In this local SEO tutorial you’ll learn how to use your Google Analytics to track visits and goals from Google Places, Google Maps, and from Universal Search. The advantage of tracking this click data is to help you understand which referrals and campaigns produced the best results for you when you’re doing your quarterly or annual campaign ROI analysis.
Below you’ll find a video walk-through of how I used Mike Blumenthal’s method to help me track Google Places using Google Analytics followed by a step by step guide to help you do it yourself.
Tracking Google Places Data in GA
I know the first comment I’m going to get on this post is “Steve, just search for maps.google.com under Referrers in Google Analytics”. Yes, you can do this to get some basic data, but tell me how to use this data to figure out exactly which keyword was used in Google Maps to produce the visit. Okay, sure you can toggle over to your Google Places account and get some pretty awesome insights, but this doesn’t help you create reporting and dashboards for your management team or for quick access to holistic campaign tracking. And what about clicks from the map within Google’s Web Search results? There’s no maps.google.com attribution from those clicks.
So we use Google Analytics to understand which keywords, and from which placement in Google Maps and Google Places, produced a visit from our listing or from our Google Places page. The technique is fairly simple and be viewed in part at Blumenthals.com, thanks to some research Mike Blumenthal did awhile back (thanks Mike!). There are really three steps:
- Create a custom tracking URL using the Google Analytics URL Builder
- Redirect a short location-specific URL to any page you like with the custom URL appending it
- Create two profiles in your Google Analytics account: Maps and Universal Search
Now, here’s the long version of the steps:
Step One: Create a Tracking URL
Below is the URL to the Google Analytics URL Builder. Be sure to bookmark it:
You should create campaigns for just about any destination where you pay for advertising. The only time I recommend not using a custom URL for tracking campaigns, mediums, keywords, traffic sources or content-specific attributes is when I’m linking specifically to get keyword-rich links that I believe will improve my ranking in organic search results.
Here’s a screenshot of the tool in action and the parameters I used for tracking my visits and goals specifically from Google Places:
Step Two: Redirect a Location-Specific URL
This part gets a little complicated. There’s a file that exists on the root of most web servers called an .htaccess file. This file tells the browser (and the search engine robots) how to interact and use your website. If your hosting is on a Windows web server, you may need to ask for a special configuration to be able to use .htaccess. Create a redirect for every location you have a Google Places page for. Here’s the syntax:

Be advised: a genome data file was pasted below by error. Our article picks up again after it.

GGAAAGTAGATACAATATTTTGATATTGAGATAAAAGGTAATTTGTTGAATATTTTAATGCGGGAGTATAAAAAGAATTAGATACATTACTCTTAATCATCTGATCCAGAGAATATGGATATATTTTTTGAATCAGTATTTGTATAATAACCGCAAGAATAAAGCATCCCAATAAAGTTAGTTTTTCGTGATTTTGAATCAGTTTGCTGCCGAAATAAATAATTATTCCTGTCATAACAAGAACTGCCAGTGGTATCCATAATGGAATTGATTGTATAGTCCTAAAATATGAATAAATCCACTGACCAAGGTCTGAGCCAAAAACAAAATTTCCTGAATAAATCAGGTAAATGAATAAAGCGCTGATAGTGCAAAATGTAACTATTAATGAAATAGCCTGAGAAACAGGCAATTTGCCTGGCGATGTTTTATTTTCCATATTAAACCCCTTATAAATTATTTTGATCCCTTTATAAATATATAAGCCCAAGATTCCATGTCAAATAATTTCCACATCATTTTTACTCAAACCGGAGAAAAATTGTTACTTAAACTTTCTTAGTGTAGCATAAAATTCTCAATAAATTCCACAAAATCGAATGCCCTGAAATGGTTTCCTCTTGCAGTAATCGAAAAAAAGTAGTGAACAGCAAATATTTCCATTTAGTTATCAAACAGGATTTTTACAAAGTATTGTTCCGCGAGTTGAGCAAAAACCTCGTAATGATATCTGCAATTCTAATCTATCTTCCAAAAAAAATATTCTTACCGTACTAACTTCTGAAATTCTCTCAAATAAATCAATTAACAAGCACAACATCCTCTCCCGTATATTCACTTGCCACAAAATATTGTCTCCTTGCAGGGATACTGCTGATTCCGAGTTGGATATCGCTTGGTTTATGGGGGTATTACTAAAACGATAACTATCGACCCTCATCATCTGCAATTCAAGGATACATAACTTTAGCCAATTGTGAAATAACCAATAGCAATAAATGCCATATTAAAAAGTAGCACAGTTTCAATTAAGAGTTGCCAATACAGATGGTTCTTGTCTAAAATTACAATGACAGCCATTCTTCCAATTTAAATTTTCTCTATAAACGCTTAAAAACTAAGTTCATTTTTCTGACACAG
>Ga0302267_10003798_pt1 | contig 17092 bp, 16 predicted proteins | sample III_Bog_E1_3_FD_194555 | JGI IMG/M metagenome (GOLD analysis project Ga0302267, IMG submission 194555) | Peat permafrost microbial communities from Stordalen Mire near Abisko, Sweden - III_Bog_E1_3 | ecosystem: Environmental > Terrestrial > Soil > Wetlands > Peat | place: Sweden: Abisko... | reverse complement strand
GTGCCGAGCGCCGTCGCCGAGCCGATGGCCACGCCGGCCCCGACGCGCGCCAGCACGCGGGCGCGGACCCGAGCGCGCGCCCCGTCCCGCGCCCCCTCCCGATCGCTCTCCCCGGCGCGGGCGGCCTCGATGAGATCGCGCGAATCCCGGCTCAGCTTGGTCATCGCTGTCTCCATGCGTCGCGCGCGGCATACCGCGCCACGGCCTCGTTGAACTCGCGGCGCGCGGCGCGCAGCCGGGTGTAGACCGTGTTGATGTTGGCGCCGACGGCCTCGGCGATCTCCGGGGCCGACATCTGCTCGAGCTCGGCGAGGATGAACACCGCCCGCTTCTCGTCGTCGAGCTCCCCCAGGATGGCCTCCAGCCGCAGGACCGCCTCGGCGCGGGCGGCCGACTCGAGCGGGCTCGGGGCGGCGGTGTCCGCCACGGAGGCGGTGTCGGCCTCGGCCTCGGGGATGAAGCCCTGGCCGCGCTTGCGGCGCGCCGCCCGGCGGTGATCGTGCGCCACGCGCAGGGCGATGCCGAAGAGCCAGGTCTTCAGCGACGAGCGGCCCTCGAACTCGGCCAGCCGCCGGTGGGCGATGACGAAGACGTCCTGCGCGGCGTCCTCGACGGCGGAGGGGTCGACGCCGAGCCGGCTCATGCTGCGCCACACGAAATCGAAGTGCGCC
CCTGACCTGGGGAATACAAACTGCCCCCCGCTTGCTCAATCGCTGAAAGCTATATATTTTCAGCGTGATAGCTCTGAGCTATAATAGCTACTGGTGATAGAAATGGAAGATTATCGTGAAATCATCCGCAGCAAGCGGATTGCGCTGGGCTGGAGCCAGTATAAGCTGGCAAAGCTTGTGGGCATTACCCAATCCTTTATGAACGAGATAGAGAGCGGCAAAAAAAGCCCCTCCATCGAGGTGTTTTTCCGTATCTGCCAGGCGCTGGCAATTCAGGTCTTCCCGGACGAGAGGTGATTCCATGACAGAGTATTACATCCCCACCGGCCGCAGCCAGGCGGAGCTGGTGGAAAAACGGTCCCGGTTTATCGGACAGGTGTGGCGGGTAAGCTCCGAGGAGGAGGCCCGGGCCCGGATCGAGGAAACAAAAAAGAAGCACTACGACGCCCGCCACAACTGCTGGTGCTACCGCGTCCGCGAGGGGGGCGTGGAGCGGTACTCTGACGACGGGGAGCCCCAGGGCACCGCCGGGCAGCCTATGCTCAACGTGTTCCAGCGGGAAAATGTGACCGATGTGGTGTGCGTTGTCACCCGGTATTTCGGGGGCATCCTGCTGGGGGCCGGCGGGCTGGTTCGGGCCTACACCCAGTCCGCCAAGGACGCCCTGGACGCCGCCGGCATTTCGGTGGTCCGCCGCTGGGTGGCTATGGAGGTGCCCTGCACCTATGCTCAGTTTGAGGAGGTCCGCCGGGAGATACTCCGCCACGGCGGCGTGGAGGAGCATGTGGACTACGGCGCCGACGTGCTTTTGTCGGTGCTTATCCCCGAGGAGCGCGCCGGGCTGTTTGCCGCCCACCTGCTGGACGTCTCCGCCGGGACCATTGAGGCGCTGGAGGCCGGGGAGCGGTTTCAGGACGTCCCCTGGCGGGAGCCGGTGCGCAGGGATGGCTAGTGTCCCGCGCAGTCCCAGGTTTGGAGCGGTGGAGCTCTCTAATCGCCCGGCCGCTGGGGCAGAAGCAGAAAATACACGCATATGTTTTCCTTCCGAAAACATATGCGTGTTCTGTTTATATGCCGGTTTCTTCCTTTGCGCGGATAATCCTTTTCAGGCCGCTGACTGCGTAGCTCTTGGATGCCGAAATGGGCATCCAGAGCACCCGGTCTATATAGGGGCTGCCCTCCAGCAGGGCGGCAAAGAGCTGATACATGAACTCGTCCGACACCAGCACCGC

RedirectPermanent /location Full_Path_to_Custom_URL
Go ahead and screw up my analytics by clicking this link to see how my example from the video and screenshot above redirects to the custom URL I created: http://www.seosteve.com/lamirada.
Now do this for every location, changing only the campaign name in the custom URL and redirecting URL example:
yoursite.com/location1 > yoursite.com/location1/?…&utm_campaign=location1
yoursite.com/location2 > yoursite.com/location2/?…&utm_campaign=location2
yoursite.com/location3 > yoursite.com/location3/?…&utm_campaign=location3
Step Three: Create Two New Profiles in Google Analytics
1. Start by creating a Maps profile and a Universal Search profile. See screenshots below.
2. Choose Add a profile for an existing domain
3. Now for the tricky stuff. In the main Google Analytics Settings screen, click Edit next to the Maps profile.
4. Scroll down to filters and click +Add Filter
5. Use these parameters to create your filter:
Filter Name > Maps
Filter Type > Custom Filter & Include
Filter Type > Filter Field > Referral
Filter Type > Filter Pattern > ‘maps.google.’
Case Sensitive > No
6. Repeat steps 1-4 above for your Universal Search profile and use the following Filter settings:
Filter Name > Universal Search with Full URL
Filter Type > Custom Filter & Advanced
Field A -> Extract A -> Referral -> (.*)oi=local(.*)
Field B -> Extract B -> Referral -> (.*)/.*hl=([a-zA-Z-]+)&?.*q=([a-zA-Z0-9+]+)
Output To -> Constructor -> User Defined -> engine:.$B1 hl:$B2 query:$B3 oi:$A2
Field A Required > Yes
Filed B Required > Yes
Override Output Field > Yes
Case Sensitive > No
With the steps above implemented, you’re now all setup to start tracking Google Places in Google Analytics and Google Universal Search data from Google Analytics. To see the data without some of the odd parameters passed in your Universal Search profile, you’re going to want to drill down in your Google Analytics account to Visitors > User Defined.
Then you’ll want to use the search filter for Containing > local*.
Please share your thoughts and experiences with tracking Google Places using Google Analytics or any questions you might have for me below. Thanks for reading!